When ABC News journalist Bob Woodruff began the day of Jan. 29, 2006, he had it all. Married with four children, he was healthy, handsome and successful. Everything was fine until the moment that it wasn’t.
A narrow escape
When ABC News journalist Bob Woodruff began the day of Jan. 29, 2006, he had it all. Married with four children, he was healthy, handsome and successful. At 44, Woodruff had been promoted to the position of co-anchor of ABC’s World News Tonight opposite Elizabeth Vargas. That day in January as Woodruff rode with his ABC news crew on an embed mission with Iraqi and coalition soldiers, he was doing what he loved to do, reporting the news from a foreign war-torn land. Everything was going well until Iraqi insurgents detonated a roadside bomb, throwing rocks and shrapnel into Woodruff’s head, neck and back. Everything was fine until the moment that it wasn’t.
The dual memoir In an Instant, written by Lee and Bob Woodruff, began as the personal therapy of Bob Woodruff’s wife, Lee. Lee and Bob tell the story of Bob’s traumatic brain injury and his uncertain path to recovery. Told from alternating points of view, In an Instant is set against the background of marriage, career, family and friends. It shows the place of hope, courage, devotion and commitment amidst the anxiety of impending loss.
The story begins with Lee on vacation with her children at Disney World. Bob is in Iraq. As the events are told, an interesting structure evolves. The story of Bob’s injury and the details of his recovery are juxtaposed against the story of Lee and Bob’s relationship, the first time they met, their courtship and marriage. It traces Bob’s career as a foreign war correspondent up to the point where he succeeded Peter Jennings, becoming a co-anchor at World News Tonight. The technique of recounting their story from the alternating viewpoints of husband and wife, as well as from alternating periods in time, provides a contrast that lends depth and perspective to the memoir.
Lee’s honesty is commendable as she bravely paints a complex picture of married life and motherhood, both the good and the bad. She shows the difficulty of attending to all the pressing details and logistics that go hand in hand with caring for someone who is critically injured. She describes how she conquered her emotional state as she managed travel, child care, and medical decisions while assuming the responsibilities of guardian and caretaker for her injured husband.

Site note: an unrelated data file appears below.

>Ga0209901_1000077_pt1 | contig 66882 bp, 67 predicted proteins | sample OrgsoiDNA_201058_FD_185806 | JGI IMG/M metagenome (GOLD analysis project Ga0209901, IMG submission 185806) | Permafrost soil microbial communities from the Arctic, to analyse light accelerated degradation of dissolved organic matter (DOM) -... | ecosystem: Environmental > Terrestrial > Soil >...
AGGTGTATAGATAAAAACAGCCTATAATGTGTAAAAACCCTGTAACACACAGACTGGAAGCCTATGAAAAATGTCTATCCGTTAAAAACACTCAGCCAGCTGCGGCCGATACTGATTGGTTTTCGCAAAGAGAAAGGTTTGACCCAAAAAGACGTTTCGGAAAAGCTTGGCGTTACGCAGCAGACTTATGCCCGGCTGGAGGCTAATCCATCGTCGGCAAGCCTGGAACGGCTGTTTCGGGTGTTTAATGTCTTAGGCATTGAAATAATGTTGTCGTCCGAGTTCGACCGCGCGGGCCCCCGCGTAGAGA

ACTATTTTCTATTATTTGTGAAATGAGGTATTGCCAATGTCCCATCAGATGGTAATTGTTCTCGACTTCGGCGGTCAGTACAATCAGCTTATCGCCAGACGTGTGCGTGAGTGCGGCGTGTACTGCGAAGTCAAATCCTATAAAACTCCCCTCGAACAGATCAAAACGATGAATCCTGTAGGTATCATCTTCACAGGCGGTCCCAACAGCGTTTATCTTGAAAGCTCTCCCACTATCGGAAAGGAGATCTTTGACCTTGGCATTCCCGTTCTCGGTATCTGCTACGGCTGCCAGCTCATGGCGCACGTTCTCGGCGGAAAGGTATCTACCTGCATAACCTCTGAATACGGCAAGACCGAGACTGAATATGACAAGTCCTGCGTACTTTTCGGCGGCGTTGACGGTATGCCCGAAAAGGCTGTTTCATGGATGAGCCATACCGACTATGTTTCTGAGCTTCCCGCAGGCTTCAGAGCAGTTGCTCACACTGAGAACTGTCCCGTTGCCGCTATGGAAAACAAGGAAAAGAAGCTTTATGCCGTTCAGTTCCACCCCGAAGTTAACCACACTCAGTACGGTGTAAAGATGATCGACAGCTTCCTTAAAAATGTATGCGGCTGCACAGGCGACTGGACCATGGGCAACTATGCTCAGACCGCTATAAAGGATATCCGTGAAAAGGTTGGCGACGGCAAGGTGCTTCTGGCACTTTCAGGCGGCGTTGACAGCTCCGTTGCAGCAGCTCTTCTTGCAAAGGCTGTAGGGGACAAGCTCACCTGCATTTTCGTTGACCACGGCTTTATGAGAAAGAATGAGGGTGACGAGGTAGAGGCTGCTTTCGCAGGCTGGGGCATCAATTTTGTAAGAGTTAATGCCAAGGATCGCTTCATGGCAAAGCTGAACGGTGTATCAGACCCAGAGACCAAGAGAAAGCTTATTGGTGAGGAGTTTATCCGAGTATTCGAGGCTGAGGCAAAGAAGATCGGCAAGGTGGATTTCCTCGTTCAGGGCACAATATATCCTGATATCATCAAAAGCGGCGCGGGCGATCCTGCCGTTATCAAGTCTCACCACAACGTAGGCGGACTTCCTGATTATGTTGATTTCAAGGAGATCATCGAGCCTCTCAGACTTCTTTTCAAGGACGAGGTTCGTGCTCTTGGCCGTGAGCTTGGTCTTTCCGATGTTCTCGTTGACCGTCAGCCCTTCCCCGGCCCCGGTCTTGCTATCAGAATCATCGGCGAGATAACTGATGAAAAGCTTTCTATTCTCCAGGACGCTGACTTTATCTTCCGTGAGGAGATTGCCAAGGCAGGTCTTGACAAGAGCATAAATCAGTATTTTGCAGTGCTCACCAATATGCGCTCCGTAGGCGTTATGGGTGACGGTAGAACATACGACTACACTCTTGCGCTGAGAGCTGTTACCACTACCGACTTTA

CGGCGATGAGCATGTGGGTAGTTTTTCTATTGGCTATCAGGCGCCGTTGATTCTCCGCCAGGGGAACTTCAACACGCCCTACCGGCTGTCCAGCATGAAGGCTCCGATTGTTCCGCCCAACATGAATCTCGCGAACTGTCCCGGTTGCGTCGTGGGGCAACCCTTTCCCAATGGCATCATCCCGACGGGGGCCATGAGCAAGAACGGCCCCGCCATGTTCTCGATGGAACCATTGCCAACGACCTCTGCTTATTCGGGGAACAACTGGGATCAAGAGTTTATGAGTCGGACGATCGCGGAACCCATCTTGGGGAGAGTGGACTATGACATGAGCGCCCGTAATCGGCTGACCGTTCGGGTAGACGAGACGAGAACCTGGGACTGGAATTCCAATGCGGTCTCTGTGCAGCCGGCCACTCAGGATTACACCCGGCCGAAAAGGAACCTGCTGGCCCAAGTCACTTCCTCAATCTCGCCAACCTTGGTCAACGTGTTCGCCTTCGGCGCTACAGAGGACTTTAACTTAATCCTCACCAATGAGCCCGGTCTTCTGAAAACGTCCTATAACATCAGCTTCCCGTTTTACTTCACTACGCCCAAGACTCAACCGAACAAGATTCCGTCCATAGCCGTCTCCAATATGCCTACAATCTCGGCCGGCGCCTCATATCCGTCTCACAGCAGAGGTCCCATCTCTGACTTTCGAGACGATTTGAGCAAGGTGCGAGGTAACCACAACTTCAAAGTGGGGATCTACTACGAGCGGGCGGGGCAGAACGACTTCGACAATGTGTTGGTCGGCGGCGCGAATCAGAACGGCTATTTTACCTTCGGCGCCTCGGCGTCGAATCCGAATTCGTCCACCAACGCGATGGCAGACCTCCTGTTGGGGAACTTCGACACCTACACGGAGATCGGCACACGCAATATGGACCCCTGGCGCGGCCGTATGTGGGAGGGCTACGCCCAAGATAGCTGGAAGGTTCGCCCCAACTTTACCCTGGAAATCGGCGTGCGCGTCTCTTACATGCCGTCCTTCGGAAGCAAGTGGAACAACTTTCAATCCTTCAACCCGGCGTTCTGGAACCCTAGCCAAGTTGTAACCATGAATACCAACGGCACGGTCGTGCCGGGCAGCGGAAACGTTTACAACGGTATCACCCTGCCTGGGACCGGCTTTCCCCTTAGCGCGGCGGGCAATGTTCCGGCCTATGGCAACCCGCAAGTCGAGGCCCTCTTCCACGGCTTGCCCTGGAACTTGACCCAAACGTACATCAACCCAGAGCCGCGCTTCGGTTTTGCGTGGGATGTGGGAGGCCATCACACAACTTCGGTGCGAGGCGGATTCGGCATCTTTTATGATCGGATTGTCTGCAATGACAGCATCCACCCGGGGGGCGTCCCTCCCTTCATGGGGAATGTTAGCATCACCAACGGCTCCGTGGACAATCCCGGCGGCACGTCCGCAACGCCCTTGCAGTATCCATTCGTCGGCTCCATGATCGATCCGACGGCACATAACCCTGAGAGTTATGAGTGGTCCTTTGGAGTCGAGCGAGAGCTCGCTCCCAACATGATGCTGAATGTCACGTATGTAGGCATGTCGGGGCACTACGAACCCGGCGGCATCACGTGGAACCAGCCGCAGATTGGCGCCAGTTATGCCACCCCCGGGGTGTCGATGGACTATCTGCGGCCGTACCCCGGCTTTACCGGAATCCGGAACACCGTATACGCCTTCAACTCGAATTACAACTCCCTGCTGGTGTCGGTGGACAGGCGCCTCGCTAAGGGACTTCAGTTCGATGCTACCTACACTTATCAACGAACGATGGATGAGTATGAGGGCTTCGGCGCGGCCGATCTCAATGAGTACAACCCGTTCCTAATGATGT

Lee describes the fear and anguish that come from not knowing if or how her husband’s recovery would progress–if he would ever wake up, if he would speak, what he would look like, and if he would still love her. Lee talks about the importance and difficulty of controlling what was said about Bob’s condition in the press and praises Bob’s colleagues for respecting the family’s privacy. She navigates her story through territory fraught with the potential for sentimentality, and only slips once when she veers off on a tangent describing the intense love she has for her sister, Nancy.
Bob provides fascinating insights into his career as a foreign war correspondent. He recounts how he first became interested in journalism while he was teaching law in Beijing during the events of Tiananmen Square. He explains his passion for journalism and what drew him to dangerous situations:
“Wars revealed so many horrible stories about injury and death. But in the midst of that landscape, there was always powerful evidence of hope. Among the violence were people who had learned something profound about life. Places of war allow you to witness extremes, the highs and lows of life, people starving and defeated, people victorious and surfeited.”
Ultimately, Bob’s assertion that his family always came first is hard to believe. While it seems apparent that Bob made a genuine effort to balance his love of journalism with his love for his family and felt torn and guilty many times, the sacrifices that were made seem to have rested heavily on Lee. Having supported him while he climbed his career ladder, Lee took care of their home and their children, allowing Bob to pursue his life’s passion for journalism and travel the globe.
At times the book strays dangerously close to the unflattering terrain of which spouse sacrificed the most, but the Woodruffs’ story never deteriorates to that level. It does, however, leave the reader with lingering questions regarding the place of sacrifice in marriage. How do spouses balance the sacrifices they make for each other? When is a sacrifice commendable, and when does it slip into the territory of loving too much?
In an Instant graphically and almost horrifically illustrates the kind of damage caused to the human body from an improvised explosive device (IED). The magnitude of Bob’s injuries is described, including the detailed description of his brain swelling outside his head. The Woodruffs are careful to remind their readers that these types of injuries are becoming typical for vast numbers of U.S. troops who are leaving Iraq. Pictures of Bob’s crushed skull bone and his head after the left side of his skull was removed are included. The Woodruffs spare no ink when they lavish praise on the Army medical doctors both in Iraq and in the United States who treated Bob.
In an Instant is a brave and timely book plainly examining not only the signature injury of the Iraq war, traumatic brain injury, but also fearlessly dissecting a marriage, accepting its imperfections, and laying bare the sacrifices, bitterness and love. It is unclear whether Bob Woodruff will reach a point in his recovery where he will be able to reclaim the pinnacle of his journalistic career. What is certain is that Bob’s life has provided him with a wealth of fascinating stories. The writing team of Lee and Bob Woodruff is undoubtedly well equipped to tell them.